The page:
- Maintained and stored properly
- Provided with instructions on how to use it safely
- Used correctly by employees
In addition, all PPE including head protection must:
- Be appropriate for the risks and for the working environment
- Take account of the user’s health, ergonomics, fit factors and be compatible with other items of PPE required to be worn
- Adequately control the risk presented by the hazard without increasing overall risk experienced by the worker – for example, goggles which are to be used in a hot environment and therefore steam up making it difficult to see
- Be supplied free of charge if supplied for work-related health and safety reasons
- Be properly maintained and suitably stored (in practice, for mobile workers, it may be necessary to supply a holdall or other container to prevent damage to PPE in transit)
- Comply with relevant legislation implementing the European Directives concerning the design and manufacture
Self-employed individuals should provide their own hard hats and ensure they wear them.
All forms of head and scalp protection must be suitable, correctly fitted and have an easily adjustable headband, nape and chin strap where appropriate. The relevant standards are BS EN 397 and BS EN 14052. These requirements are an excellent framework when specifying head protection anywhere in the world.
Where do I start?
With so many types of head protection, working out where to start can be overwhelming. There is now a huge amount of choice when it comes to deciding which form of head protection employees and visitors should use.
Many people immediately think of hard hats when they think about head protection. There are, however, many more options. When choosing, you should ask yourself a series of questions. What hazards is the individual exposed to? What other mitigations have been put in place? Who is the head protection for (someone working on site or a 165 visitor, for example)? What weather conditions will the individual be working in?
Don’t forget that you should check the head protection you provide to visitors each time you issue it to ensure it is fit for purpose.
Once you have answered those questions, you can go on to looking at the different options and decide which is right in your workplace. The following are a few examples of the options and why they might be chosen.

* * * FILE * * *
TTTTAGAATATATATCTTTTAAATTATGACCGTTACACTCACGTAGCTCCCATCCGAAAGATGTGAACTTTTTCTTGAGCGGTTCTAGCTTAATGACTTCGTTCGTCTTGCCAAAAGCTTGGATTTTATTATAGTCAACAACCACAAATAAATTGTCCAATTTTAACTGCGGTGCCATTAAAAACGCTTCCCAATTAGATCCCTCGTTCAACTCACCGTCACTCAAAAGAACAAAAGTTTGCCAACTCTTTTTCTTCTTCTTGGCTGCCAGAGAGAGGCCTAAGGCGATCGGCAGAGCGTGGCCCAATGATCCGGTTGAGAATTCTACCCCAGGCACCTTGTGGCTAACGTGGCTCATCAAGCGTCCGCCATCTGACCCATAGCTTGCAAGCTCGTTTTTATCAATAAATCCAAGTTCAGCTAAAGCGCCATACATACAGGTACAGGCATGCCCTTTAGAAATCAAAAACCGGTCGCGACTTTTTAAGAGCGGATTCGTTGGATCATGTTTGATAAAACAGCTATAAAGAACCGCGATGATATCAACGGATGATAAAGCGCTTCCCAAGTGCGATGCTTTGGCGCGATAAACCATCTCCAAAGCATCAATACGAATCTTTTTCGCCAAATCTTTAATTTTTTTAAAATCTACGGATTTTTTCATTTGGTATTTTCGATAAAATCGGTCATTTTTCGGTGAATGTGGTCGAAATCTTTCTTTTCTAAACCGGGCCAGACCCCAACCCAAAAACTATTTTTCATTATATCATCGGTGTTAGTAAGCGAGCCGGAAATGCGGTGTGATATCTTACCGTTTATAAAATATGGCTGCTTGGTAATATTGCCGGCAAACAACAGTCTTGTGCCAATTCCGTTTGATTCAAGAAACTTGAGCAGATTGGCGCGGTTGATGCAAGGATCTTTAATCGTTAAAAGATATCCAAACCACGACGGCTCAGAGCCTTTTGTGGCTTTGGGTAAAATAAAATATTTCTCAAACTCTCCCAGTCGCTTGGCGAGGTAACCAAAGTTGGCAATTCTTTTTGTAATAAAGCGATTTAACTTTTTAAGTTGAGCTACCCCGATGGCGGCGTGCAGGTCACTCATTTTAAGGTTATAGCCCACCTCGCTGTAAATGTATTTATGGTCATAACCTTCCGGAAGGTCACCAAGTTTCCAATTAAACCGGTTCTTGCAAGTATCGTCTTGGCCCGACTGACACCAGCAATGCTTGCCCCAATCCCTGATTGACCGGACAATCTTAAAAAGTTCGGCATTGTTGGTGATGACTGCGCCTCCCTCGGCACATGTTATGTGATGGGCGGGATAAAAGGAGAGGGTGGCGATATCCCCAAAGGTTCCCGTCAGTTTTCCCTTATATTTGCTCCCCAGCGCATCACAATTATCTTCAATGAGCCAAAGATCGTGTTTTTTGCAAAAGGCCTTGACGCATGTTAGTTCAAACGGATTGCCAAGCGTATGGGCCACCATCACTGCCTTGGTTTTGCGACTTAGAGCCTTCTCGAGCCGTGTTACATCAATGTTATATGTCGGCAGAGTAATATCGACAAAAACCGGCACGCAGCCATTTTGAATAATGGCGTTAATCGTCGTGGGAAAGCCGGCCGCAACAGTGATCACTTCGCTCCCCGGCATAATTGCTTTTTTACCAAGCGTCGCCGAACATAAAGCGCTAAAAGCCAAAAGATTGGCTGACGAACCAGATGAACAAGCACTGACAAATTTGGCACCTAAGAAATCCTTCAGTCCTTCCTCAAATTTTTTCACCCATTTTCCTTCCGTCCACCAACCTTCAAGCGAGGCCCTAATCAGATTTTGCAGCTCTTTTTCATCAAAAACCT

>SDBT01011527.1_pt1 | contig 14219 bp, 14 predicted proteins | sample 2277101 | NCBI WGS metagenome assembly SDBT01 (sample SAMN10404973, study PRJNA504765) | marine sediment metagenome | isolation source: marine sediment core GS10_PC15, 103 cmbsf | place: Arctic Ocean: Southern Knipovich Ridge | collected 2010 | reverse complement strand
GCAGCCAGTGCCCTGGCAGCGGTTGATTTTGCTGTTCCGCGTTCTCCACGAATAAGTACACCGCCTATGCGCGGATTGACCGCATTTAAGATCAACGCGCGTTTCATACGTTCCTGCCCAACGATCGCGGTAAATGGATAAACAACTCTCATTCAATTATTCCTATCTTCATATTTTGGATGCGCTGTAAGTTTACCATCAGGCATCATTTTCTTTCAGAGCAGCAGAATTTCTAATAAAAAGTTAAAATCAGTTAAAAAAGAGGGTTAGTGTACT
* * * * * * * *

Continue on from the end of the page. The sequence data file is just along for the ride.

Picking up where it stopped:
These are suitable when the risk posed is as the name suggests, bumping or walking into objects, for example, in warehouses or garages, which may have an individual working underneath a car. Their main purpose is to prevent bumps and grazes. They are not intended to provide protection against falling or moving objects.
Bump caps are not tested for lateral deformation and will not protect from severe impact or crushing injuries. If you were wearing a bump cap when you sustained a severe blow to the head, it wouldn’t prevent a skull fracture.
Bump caps often come in baseball cap style, which can make them more comfortable and more likely to be worn in low-risk environments and tend to be very popular with delivery drivers and warehouse staff.
These are suitable for a wide range of working environments because of the range of hazards they protect against. You can consider options such as vented safety helmets to make them more comfortable in hot environments and liners can make them warmer in cold weather. Unvented helmets are better for use in areas where you require protection from chemicals and liquids with many unvented helmets protecting against molten metal and electric shocks of 440V ac.
There are various other design features which can be selected to ensure that the safety helmet is fit for purpose, for example peaks or no peaks, increased impact protection and the addition of accessories for hearing protection. While many accessories can be added to head protection you should also consider the compatibility with other forms of PPE such as respiratory protective equipment (RPE), eye protection, face shields and hearing protection.